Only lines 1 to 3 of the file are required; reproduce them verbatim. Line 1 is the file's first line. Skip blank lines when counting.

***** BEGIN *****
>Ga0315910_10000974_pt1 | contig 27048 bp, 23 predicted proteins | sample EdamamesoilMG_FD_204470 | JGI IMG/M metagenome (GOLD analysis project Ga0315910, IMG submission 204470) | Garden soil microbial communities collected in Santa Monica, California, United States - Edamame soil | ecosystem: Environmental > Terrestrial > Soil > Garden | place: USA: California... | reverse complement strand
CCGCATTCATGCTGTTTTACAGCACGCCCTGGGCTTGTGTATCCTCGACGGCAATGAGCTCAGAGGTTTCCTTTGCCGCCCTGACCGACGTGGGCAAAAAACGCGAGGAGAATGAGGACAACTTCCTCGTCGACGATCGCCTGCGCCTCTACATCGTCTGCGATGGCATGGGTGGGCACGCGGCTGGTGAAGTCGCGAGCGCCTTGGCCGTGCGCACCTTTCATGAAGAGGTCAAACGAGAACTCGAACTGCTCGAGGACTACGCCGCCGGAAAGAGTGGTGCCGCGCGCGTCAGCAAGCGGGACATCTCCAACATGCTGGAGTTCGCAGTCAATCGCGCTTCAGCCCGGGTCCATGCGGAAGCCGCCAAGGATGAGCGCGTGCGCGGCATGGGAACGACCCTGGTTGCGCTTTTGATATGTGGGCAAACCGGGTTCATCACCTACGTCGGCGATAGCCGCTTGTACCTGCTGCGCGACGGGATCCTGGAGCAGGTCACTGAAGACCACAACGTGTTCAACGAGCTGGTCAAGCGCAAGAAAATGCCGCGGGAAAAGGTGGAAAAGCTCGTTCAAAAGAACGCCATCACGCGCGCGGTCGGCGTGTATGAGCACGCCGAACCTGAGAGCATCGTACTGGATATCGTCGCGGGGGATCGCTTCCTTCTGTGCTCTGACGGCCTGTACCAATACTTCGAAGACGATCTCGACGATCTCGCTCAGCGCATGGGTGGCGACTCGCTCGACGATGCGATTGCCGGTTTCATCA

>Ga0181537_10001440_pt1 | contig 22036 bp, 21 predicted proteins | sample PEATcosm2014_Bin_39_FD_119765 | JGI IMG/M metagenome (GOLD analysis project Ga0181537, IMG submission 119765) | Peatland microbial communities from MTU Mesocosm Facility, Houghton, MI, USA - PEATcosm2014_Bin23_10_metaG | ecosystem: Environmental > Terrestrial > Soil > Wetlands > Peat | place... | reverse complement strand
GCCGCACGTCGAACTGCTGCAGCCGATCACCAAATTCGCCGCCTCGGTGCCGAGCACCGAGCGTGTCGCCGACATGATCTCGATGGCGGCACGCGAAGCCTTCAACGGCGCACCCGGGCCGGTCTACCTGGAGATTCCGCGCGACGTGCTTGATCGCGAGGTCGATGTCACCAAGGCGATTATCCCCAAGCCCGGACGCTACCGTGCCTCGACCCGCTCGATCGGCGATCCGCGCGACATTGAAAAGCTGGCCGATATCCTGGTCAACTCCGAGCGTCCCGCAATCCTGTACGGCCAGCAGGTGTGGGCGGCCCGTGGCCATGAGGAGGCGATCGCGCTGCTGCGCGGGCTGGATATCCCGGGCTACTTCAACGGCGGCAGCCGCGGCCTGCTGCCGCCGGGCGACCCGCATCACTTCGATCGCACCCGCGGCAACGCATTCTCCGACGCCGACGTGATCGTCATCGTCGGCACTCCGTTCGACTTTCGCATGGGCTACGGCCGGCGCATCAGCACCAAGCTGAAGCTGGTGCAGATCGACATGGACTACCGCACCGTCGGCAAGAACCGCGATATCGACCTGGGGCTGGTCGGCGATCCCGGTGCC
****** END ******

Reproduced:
>Ga0315910_10000974_pt1 | contig 27048 bp, 23 predicted proteins | sample EdamamesoilMG_FD_204470 | JGI IMG/M metagenome (GOLD analysis project Ga0315910, IMG submission 204470) | Garden soil microbial communities collected in Santa Monica, California, United States - Edamame soil | ecosystem: Environmental > Terrestrial > Soil > Garden | place: USA: California... | reverse complement strand
CCGCATTCATGCTGTTTTACAGCACGCCCTGGGCTTGTGTATCCTCGACGGCAATGAGCTCAGAGGTTTCCTTTGCCGCCCTGACCGACGTGGGCAAAAAACGCGAGGAGAATGAGGACAACTTCCTCGTCGACGATCGCCTGCGCCTCTACATCGTCTGCGATGGCATGGGTGGGCACGCGGCTGGTGAAGTCGCGAGCGCCTTGGCCGTGCGCACCTTTCATGAAGAGGTCAAACGAGAACTCGAACTGCTCGAGGACTACGCCGCCGGAAAGAGTGGTGCCGCGCGCGTCAGCAAGCGGGACATCTCCAACATGCTGGAGTTCGCAGTCAATCGCGCTTCAGCCCGGGTCCATGCGGAAGCCGCCAAGGATGAGCGCGTGCGCGGCATGGGAACGACCCTGGTTGCGCTTTTGATATGTGGGCAAACCGGGTTCATCACCTACGTCGGCGATAGCCGCTTGTACCTGCTGCGCGACGGGATCCTGGAGCAGGTCACTGAAGACCACAACGTGTTCAACGAGCTGGTCAAGCGCAAGAAAATGCCGCGGGAAAAGGTGGAAAAGCTCGTTCAAAAGAACGCCATCACGCGCGCGGTCGGCGTGTATGAGCACGCCGAACCTGAGAGCATCGTACTGGATATCGTCGCGGGGGATCGCTTCCTTCTGTGCTCTGACGGCCTGTACCAATACTTCGAAGACGATCTCGACGATCTCGCTCAGCGCATGGGTGGCGACTCGCTCGACGATGCGATTGCCGGTTTCATCA

>Ga0181537_10001440_pt1 | contig 22036 bp, 21 predicted proteins | sample PEATcosm2014_Bin_39_FD_119765 | JGI IMG/M metagenome (GOLD analysis project Ga0181537, IMG submission 119765) | Peatland microbial communities from MTU Mesocosm Facility, Houghton, MI, USA - PEATcosm2014_Bin23_10_metaG | ecosystem: Environmental > Terrestrial > Soil > Wetlands > Peat | place... | reverse complement strand